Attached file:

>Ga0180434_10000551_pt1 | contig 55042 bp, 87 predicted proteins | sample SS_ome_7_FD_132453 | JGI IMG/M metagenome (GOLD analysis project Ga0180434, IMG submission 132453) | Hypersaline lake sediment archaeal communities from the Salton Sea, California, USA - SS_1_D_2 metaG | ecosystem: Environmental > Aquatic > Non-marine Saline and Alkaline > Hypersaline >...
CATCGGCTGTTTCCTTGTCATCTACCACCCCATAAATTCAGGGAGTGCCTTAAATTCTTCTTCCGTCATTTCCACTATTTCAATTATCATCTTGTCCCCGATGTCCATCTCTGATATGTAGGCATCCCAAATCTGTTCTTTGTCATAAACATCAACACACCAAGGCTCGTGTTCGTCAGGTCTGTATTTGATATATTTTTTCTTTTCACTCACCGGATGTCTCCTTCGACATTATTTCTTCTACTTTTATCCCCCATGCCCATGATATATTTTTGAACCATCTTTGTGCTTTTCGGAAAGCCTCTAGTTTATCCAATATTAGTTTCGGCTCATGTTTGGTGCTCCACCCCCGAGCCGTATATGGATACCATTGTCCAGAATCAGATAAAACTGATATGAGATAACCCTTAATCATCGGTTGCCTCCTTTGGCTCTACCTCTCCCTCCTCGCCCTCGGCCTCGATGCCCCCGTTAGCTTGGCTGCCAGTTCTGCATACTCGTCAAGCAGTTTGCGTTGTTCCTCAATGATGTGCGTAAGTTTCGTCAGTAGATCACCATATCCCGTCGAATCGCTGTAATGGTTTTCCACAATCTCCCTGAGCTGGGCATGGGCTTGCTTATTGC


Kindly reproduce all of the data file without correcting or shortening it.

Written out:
>Ga0180434_10000551_pt1 | contig 55042 bp, 87 predicted proteins | sample SS_ome_7_FD_132453 | JGI IMG/M metagenome (GOLD analysis project Ga0180434, IMG submission 132453) | Hypersaline lake sediment archaeal communities from the Salton Sea, California, USA - SS_1_D_2 metaG | ecosystem: Environmental > Aquatic > Non-marine Saline and Alkaline > Hypersaline >...
CATCGGCTGTTTCCTTGTCATCTACCACCCCATAAATTCAGGGAGTGCCTTAAATTCTTCTTCCGTCATTTCCACTATTTCAATTATCATCTTGTCCCCGATGTCCATCTCTGATATGTAGGCATCCCAAATCTGTTCTTTGTCATAAACATCAACACACCAAGGCTCGTGTTCGTCAGGTCTGTATTTGATATATTTTTTCTTTTCACTCACCGGATGTCTCCTTCGACATTATTTCTTCTACTTTTATCCCCCATGCCCATGATATATTTTTGAACCATCTTTGTGCTTTTCGGAAAGCCTCTAGTTTATCCAATATTAGTTTCGGCTCATGTTTGGTGCTCCACCCCCGAGCCGTATATGGATACCATTGTCCAGAATCAGATAAAACTGATATGAGATAACCCTTAATCATCGGTTGCCTCCTTTGGCTCTACCTCTCCCTCCTCGCCCTCGGCCTCGATGCCCCCGTTAGCTTGGCTGCCAGTTCTGCATACTCGTCAAGCAGTTTGCGTTGTTCCTCAATGATGTGCGTAAGTTTCGTCAGTAGATCACCATATCCCGTCGAATCGCTGTAATGGTTTTCCACAATCTCCCTGAGCTGGGCATGGGCTTGCTTATTGC